Human trafficking risks in Asia’s supply chains: How should businesses respond?

Business interruptions, reputational damage and loss of consumer trust are just some ways discovering human trafficking in one’s supply chains could impact the business. Here’s how companies can minimise their risk, according to CSR Asia’s Richard Welford.

Burmese fishing crew onboard Thai fishing boat
Burmese fishing crew onboard a Thai fishing boat. Asia's fishing industry has come under fire for labour exploitation and human trafficking in recent years. Image: Kevin Hellon /

At the end of July a Thai court convicted and sentenced a former three-star general and 61 other defendants Thailand’s largest ever human trafficking case. Those convicted were tried together on charges related to involvement in a transnational human smuggling ring.

Former Army Lt. Gen. Manas Kongpaen was sentenced to 27 years for trafficking Rohingya Muslims and Bangladeshis as part of a crime syndicate that was exposed through the unearthing of a mass grave in the jungle in the south of Thailand.

Manas held a key post in maintaining security in Thailand’s southern border region and preventing illegal migration there, but participated in the smuggling of people. Manas, instead of pushing back or denying entry to those Rohingya migrants, cooperated with the human traffickers, unduly taking benefits from the trafficking ring. The discovery of the graves of 32 migrants led Thai authorities to launch a crackdown on illegal immigration and seal its maritime borders to boats smuggling in people from Bangladesh and Myanmar.

Awareness of these risks…can help companies avoid reputational damage, business interruptions, potential lawsuits, community conflicts, protests and a loss of consumer trust, all of which can impact on financial performance. 

The verdict and sentences are being seen as a milestone in Thailand’s ongoing efforts to eradicate human trafficking and represents an important step in efforts to combat human trafficking in Thailand and the wider region.

But this story simply highlights the risks facing business across Asia who can be unwilling and unknowing counterparts in supply chains where victims of human trafficking might be found. The fact that there is increased media interest in this issues along with an increasing willingness on the part of authorities to uncover such criminal acts, means that companies need to be even more diligent if they are to avoid both reputational and regulatory risks.

Given the complex nature of any supply chain used throughout a production process, there can be a number of risks to companies associated with human trafficking. Awareness of these risks and knowledge of the ways that traffickers may use a company’s workplaces or supply chain in connection with their trafficking activities can help companies avoid reputational damage, business interruptions, potential lawsuits, community conflicts, protests and a loss of consumer trust, all of which can impact on financial performance.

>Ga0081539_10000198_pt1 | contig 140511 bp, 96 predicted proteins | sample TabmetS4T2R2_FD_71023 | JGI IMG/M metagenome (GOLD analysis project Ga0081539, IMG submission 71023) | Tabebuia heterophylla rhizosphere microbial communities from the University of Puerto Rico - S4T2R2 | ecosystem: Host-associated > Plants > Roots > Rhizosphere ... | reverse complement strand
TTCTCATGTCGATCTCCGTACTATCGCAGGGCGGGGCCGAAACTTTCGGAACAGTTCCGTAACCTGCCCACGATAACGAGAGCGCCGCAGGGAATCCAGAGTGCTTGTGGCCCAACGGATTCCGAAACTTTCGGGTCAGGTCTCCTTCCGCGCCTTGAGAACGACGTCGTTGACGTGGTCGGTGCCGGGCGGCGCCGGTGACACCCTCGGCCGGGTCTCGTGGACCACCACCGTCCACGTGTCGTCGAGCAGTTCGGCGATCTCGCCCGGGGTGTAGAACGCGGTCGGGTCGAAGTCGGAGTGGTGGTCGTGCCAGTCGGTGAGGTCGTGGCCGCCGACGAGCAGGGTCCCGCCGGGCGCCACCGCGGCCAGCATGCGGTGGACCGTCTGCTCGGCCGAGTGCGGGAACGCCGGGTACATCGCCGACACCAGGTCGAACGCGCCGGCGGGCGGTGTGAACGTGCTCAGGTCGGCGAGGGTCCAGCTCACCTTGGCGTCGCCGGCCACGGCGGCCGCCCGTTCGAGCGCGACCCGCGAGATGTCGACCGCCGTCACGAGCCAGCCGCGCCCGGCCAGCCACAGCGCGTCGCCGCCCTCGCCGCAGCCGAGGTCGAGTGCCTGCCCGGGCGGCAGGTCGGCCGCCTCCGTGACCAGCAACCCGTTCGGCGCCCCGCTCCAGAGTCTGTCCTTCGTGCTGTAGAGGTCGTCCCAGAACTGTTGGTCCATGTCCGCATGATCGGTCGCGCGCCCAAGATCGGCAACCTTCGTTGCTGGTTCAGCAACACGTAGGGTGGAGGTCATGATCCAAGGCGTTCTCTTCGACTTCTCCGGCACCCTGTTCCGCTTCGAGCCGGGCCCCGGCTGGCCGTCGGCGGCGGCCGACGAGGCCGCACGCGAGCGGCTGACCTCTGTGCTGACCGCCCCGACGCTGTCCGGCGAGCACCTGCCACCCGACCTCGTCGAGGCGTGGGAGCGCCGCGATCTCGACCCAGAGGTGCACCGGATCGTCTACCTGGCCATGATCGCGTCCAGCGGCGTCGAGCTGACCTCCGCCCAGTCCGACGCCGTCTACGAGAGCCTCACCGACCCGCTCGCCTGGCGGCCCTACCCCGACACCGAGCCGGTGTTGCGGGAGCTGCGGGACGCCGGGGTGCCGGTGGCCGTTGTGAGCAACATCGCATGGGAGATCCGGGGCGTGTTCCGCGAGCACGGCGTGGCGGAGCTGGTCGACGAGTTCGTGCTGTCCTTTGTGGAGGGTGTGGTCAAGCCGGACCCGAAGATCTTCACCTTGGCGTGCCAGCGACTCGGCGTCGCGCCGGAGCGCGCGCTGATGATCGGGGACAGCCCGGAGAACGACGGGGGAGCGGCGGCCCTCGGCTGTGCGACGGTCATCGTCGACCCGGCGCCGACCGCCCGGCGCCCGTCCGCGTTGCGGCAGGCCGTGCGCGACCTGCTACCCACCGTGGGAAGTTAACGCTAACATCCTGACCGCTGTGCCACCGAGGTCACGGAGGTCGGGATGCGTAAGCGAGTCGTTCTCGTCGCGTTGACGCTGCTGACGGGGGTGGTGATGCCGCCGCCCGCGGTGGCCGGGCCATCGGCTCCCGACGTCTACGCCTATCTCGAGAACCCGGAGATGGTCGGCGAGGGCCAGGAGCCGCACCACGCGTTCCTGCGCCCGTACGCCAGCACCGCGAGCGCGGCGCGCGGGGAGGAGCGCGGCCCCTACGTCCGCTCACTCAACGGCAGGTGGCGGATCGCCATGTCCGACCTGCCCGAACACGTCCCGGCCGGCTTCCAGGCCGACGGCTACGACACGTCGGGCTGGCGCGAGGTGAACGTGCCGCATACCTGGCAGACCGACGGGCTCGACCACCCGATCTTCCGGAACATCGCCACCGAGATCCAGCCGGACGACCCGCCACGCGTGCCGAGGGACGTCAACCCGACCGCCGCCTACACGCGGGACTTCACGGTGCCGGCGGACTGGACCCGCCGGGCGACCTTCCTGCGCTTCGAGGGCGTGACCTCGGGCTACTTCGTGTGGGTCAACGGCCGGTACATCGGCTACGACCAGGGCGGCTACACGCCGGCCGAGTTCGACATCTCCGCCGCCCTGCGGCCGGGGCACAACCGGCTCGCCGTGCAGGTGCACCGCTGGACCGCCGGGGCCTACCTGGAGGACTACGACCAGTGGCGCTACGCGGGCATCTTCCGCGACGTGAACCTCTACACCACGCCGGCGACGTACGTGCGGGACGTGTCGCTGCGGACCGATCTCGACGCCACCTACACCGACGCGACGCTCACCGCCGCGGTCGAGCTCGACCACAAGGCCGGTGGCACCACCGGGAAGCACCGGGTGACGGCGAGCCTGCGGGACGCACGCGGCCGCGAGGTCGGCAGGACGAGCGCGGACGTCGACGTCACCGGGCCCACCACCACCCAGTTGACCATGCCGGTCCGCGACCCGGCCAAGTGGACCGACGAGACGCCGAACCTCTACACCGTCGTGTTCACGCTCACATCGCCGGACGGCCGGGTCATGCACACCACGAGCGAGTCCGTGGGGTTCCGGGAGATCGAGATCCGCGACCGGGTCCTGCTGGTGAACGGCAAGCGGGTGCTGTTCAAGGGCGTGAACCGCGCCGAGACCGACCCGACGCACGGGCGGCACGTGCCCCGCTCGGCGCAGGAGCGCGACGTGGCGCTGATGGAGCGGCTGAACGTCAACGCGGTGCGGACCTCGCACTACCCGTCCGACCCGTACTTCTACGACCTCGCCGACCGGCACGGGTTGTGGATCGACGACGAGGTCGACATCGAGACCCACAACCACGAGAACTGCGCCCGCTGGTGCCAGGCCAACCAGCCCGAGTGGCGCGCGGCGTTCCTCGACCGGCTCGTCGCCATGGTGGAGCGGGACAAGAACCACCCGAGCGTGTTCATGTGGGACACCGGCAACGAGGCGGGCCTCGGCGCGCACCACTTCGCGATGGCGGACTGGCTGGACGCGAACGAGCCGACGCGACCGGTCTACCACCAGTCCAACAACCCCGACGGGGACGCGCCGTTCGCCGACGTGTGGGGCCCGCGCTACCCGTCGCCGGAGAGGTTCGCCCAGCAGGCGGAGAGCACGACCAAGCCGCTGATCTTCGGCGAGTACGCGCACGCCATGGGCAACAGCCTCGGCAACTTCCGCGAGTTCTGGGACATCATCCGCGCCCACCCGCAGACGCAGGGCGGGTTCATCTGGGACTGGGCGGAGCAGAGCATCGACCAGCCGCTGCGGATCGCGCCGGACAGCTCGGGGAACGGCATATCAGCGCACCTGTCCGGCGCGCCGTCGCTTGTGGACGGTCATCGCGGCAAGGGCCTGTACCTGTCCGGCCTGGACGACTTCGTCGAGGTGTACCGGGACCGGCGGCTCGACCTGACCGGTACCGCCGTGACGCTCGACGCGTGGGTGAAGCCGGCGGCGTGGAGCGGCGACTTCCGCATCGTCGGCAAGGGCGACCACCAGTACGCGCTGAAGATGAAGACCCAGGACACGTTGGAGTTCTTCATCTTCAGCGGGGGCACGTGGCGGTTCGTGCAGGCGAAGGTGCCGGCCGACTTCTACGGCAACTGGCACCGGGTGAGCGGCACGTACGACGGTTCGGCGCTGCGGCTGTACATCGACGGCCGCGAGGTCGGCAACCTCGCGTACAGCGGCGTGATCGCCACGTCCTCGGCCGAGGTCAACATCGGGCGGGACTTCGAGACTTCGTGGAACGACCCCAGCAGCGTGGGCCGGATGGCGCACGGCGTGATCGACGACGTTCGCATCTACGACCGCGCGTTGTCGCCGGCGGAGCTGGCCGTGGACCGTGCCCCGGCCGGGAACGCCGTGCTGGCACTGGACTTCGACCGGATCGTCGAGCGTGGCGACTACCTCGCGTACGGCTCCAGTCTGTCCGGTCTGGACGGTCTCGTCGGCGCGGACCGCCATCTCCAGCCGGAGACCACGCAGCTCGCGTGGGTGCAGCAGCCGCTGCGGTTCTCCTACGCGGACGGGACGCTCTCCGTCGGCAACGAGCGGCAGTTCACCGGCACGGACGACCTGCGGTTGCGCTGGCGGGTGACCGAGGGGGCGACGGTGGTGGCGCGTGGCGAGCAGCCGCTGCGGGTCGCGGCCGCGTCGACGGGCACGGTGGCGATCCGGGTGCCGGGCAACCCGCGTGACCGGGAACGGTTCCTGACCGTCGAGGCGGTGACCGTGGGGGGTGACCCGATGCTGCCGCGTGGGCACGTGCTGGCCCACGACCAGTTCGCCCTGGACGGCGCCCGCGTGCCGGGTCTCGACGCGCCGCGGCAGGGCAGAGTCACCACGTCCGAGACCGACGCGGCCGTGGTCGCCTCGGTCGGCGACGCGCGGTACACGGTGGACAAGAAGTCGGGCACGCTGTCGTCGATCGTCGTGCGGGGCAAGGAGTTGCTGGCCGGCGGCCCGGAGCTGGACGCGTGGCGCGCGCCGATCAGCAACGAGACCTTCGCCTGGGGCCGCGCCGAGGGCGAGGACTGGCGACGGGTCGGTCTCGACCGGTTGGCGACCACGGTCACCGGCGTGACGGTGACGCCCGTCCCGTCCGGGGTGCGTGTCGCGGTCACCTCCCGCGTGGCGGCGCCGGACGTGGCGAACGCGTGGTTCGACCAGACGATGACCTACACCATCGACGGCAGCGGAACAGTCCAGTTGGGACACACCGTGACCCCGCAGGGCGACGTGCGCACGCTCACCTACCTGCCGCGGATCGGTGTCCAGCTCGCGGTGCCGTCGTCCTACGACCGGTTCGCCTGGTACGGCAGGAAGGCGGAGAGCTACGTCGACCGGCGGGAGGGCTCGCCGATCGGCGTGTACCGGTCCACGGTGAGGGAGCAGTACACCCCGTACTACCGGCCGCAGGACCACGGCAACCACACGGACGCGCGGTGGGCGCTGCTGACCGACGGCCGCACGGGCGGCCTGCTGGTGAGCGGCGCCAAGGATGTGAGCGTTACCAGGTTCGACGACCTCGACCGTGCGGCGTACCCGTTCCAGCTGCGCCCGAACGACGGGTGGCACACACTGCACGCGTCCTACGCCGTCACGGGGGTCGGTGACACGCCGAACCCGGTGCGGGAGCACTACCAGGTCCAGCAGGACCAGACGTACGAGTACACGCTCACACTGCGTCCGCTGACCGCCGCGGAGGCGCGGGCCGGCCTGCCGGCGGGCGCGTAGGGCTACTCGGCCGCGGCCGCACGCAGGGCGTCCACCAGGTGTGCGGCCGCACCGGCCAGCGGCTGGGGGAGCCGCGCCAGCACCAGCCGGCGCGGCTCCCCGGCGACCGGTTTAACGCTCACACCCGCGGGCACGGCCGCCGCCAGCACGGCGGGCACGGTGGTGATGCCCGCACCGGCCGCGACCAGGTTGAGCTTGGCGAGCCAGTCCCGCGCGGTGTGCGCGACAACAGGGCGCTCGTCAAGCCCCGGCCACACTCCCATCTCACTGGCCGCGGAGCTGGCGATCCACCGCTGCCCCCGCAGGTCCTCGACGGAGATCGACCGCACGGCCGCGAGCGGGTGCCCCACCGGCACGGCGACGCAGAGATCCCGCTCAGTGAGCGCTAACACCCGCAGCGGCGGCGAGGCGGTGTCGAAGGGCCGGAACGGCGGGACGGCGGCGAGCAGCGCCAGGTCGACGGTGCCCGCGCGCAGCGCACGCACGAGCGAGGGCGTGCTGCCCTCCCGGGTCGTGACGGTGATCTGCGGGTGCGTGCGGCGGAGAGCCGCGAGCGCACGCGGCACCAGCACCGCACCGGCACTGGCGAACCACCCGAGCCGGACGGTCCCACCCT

Monitoring can help companies to ensure that measures are in place throughout the company’s entire supply chain. But creating a broad consensus against human trafficking amongst all stakeholders will also be important.

In order to help to combat human trafficking there a number of practical measures that companies should undertake to play their part in dealing with the scourge of trafficking:

  • Undertake human rights risks assessments that include identifying risks associated with human trafficking wherever business is carried out.
  • Create and implement strong and substantive human rights policies for the company and its suppliers, raise awareness about the risks and consequent costs of using trafficked labour.
  • Train staff, suppliers, vendors, contractors and auditors to better understand company policies, how to effectively implement them and ways to avoid the risks associated with inaction.
  • Analyse corporate activities, linkages and relationships with suppliers and how these affect people and their rights in order to prevent human rights abuses.
  • Determine high-risk industry sectors and countries in order to mitigate instances of human trafficking in the supply chain.
  • Review, develop, and implement auditing mechanisms to ensure compliance with corporate human rights policies. But be aware that audits will not necessarily uncover all cases of trafficking (particularly when they exist deep in the supply chain).
  • Collaborate with stakeholders (including local government authorities, NGOs and local communities to identify risks associated with trafficking and to help victims.
  • Develop mechanisms along the supply chain so that people who have been trafficked or people who are aware of instances of trafficking can report concerns to you without fear of retaliation.
  • Be part of broad industry-led multi-stakeholder initiatives that include proactive attempts to tackle trafficking and other human rights abuses along supply chains.
  • Produce honest and open reports on anti-trafficking programmes and practices, including measurements of progress and success.

This year’s CSR Asia Summit will have a particular focus on human trafficking as part of a stream of workshops and panel discussions about supply chains and human rights. You can get more information here.

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